Is social media really breaking down walls, or just helping us build higher, thicker ones?

by Francis Wooby on February 8, 2012

As the Web has been earning it’s "2.0" status over the years, there’s been a lot of celebration of how it’s bringing us all closer together, bridging those communications gaps once so arduous to cross. People of all different socioeconomic levels, professions, interests, etc. were coming together in common meeting spaces to share ideas and stories. We smashed through the need for mitigating agents who judge and select what messages to pass on to the masses; and the masses were given a voice with which to respond. We could now talk to one another directly, without the constraints of social, professional or other circles we ran in. We were free to to explore the great wide open for ourselves.

Is this what we have now? Is this what we ever had?

One would think that in such a world there would be lessening polarization along religious, political, ethnic, class and other lines. Instead, it feels as if we’re pushing one another farther away, and hunkering deeper into to ideological foxholes.

There is probably some deep-seated human compulsion to gravitate towards those like us, so despite the wide variety of choice available to us on social networks, we glom onto those we know, and onto those who seem familiar. We seek those with similar interests, beliefs and experiences.

One really has to make an effort break their social habits, and connect with someone unfamiliar, outside their comfort zone. It can be a big step leaving a thoughtful comment or question in response to a blog post, tweet, podcast or Facebook status update you don’t agree with, or on a topic you want to learn more about.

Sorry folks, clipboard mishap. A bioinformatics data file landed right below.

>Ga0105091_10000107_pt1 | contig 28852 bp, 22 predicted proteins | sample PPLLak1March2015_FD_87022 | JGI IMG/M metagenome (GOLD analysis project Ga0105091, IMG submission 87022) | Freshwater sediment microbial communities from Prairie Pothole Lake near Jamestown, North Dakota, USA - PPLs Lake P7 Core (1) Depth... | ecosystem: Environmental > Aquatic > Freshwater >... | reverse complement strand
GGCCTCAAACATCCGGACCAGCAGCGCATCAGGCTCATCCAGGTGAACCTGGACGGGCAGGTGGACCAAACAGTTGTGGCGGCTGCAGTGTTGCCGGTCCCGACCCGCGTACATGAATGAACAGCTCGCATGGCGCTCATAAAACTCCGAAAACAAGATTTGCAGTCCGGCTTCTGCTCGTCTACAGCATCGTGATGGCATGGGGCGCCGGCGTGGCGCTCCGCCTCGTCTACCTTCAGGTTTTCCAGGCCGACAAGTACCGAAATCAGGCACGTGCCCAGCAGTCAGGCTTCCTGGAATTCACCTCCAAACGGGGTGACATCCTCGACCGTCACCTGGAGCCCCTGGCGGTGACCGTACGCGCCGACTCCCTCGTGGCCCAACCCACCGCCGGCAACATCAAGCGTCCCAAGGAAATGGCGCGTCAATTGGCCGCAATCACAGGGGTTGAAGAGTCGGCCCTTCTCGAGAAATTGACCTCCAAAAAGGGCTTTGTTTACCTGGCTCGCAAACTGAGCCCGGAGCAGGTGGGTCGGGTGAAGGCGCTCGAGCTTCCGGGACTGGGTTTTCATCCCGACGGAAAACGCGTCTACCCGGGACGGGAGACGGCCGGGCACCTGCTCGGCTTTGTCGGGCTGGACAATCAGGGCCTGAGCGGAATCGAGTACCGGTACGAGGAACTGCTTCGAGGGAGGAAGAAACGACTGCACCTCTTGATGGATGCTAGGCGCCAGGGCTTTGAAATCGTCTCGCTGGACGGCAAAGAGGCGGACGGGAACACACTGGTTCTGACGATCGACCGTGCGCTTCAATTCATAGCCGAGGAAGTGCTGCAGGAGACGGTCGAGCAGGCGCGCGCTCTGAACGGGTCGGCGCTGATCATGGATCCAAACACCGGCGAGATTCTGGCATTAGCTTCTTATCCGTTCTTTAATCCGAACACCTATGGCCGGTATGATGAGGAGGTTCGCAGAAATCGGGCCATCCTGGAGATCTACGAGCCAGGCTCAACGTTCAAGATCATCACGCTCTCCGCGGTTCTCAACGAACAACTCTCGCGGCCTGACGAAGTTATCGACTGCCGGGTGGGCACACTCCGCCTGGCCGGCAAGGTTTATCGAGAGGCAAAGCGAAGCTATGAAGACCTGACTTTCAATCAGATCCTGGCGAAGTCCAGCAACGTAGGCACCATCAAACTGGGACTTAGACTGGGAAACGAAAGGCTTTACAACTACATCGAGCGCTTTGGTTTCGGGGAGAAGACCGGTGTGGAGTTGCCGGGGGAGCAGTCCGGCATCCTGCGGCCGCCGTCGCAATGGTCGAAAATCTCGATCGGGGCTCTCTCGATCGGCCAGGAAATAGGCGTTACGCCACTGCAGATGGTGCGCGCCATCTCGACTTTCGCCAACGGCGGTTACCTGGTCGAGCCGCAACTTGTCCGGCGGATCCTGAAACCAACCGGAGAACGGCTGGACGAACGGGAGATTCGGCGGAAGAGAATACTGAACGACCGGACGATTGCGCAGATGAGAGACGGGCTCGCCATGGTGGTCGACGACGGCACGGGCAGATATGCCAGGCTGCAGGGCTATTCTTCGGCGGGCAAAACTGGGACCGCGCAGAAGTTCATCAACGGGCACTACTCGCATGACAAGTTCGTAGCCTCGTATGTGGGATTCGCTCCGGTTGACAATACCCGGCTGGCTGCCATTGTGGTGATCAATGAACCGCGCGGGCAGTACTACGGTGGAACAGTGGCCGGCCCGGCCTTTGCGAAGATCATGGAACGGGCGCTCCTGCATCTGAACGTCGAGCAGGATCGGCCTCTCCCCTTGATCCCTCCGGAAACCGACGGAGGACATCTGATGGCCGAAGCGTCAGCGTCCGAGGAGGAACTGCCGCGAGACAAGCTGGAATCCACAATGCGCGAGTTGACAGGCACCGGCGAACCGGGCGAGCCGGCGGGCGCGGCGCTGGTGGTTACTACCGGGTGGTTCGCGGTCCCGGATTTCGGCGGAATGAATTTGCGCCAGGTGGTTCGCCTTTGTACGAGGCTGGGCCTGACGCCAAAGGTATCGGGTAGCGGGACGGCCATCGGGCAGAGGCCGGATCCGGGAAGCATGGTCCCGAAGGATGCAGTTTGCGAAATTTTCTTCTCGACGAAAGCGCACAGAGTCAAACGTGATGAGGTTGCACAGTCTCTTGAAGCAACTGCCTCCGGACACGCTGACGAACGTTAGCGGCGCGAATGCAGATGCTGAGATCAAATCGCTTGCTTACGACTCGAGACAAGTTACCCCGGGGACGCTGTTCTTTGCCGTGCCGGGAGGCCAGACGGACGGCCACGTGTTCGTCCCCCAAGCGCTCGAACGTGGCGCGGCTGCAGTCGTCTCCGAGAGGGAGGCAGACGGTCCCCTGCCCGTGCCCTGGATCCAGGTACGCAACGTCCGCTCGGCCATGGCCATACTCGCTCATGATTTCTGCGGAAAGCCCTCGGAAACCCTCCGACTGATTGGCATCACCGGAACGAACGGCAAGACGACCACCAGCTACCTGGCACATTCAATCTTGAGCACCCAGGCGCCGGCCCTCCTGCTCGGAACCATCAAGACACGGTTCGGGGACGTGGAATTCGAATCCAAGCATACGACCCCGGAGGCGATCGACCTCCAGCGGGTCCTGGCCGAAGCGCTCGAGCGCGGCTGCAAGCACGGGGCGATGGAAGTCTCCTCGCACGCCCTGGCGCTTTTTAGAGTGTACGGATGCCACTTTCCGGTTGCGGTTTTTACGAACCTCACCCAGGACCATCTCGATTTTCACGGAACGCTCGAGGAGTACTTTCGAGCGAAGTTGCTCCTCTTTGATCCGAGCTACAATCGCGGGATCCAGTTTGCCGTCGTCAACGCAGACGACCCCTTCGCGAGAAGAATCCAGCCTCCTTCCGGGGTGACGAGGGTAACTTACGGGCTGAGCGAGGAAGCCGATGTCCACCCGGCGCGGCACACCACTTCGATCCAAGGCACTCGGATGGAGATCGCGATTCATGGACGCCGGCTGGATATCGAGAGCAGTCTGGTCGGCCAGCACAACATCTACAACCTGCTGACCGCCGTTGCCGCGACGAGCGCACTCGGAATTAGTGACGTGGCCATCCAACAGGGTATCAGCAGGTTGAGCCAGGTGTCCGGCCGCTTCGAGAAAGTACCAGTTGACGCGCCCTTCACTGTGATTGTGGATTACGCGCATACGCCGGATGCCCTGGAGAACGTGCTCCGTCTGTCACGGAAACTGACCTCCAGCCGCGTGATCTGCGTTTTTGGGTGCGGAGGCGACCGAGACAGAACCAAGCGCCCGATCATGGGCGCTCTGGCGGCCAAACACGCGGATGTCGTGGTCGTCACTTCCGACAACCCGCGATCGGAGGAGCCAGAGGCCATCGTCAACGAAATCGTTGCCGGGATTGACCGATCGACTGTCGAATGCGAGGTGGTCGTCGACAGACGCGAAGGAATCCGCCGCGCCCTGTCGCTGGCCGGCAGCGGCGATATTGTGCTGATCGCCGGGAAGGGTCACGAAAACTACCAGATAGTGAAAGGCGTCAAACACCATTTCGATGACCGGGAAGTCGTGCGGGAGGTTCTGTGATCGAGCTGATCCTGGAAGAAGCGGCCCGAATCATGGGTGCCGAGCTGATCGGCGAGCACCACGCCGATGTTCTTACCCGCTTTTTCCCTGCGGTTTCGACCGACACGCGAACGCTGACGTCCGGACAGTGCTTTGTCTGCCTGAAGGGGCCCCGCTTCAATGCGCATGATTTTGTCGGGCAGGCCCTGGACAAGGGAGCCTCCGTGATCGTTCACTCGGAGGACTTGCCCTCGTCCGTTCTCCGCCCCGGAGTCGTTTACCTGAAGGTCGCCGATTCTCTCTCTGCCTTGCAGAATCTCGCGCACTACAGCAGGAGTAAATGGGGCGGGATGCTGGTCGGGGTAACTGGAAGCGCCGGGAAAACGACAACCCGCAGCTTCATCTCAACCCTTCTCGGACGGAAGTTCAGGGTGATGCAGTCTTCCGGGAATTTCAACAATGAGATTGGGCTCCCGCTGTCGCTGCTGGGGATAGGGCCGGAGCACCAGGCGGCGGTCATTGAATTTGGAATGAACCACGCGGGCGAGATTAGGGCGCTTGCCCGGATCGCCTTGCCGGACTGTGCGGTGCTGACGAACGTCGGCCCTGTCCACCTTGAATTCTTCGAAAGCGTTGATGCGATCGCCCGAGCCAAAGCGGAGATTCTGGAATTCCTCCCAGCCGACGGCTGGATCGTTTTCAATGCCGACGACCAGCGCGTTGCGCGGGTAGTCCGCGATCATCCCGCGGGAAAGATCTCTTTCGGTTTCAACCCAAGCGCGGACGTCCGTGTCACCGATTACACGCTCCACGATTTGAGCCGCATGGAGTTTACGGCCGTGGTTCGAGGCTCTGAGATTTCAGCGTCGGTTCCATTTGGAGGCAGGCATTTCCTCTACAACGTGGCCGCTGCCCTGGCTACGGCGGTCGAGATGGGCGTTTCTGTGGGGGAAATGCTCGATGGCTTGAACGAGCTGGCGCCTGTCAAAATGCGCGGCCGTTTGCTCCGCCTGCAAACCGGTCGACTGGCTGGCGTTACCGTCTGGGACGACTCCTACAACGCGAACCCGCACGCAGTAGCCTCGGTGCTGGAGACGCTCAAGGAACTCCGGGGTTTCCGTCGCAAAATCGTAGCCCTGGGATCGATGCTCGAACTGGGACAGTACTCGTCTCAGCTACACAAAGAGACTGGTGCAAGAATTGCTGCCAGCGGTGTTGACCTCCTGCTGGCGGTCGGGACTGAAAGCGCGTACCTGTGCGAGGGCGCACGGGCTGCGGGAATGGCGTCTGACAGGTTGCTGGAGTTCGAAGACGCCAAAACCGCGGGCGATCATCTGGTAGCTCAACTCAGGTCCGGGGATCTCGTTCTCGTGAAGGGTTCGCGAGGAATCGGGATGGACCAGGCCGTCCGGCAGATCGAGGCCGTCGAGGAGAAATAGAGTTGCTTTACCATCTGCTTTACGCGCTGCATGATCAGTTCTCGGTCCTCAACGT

It’s easy to troll and give a knee-jerk criticism, but not to actually engage an other person in dialogue about something new, and maybe even offensive to you.

The perceived beauty of social media—and the internet in general—is that it’s a vehicle in which to cross the boundaries of your own knowledge, biases and prejudices, in order to grow. There is limitless information out there, and a wealth of potential teachers, and even friends.

Unfortunately, not as many individuals seemed to take advantage of this opportunity as some might have initially hoped, or at least not as quickly. Instead, folks more or less have been sticking to what, and who, they know.

It can even be argued that things have been moving backward socially as technology advances. In his TED Talk, "Beware of Online Filter Bubbles", Eli Pariser discusses how filters (Those things in Facebook, Twitter, LinkedIn, etc. that suggest certain friends for you and raise specific posts to the top of your news feeds while burying others.) are hastening the rise of the echo chambers we tend to build around ourselves.

Our natural leanings towards those who think like us often manifest in our online presences as collections of friends/contacts saying lots of stuff we tend to agree with, and agreeing with lots of the stuff we say. Filters only strengthen this by figuring out our preferred demographic of friends, topics of articles to read, and the like, and pre-emptively suggesting them to us, or even inserting them right into our information streams, news feeds, lists, etc.

These filters automatically add bricks to the walls of our echo chambers, distancing us from those who are different in significant ways.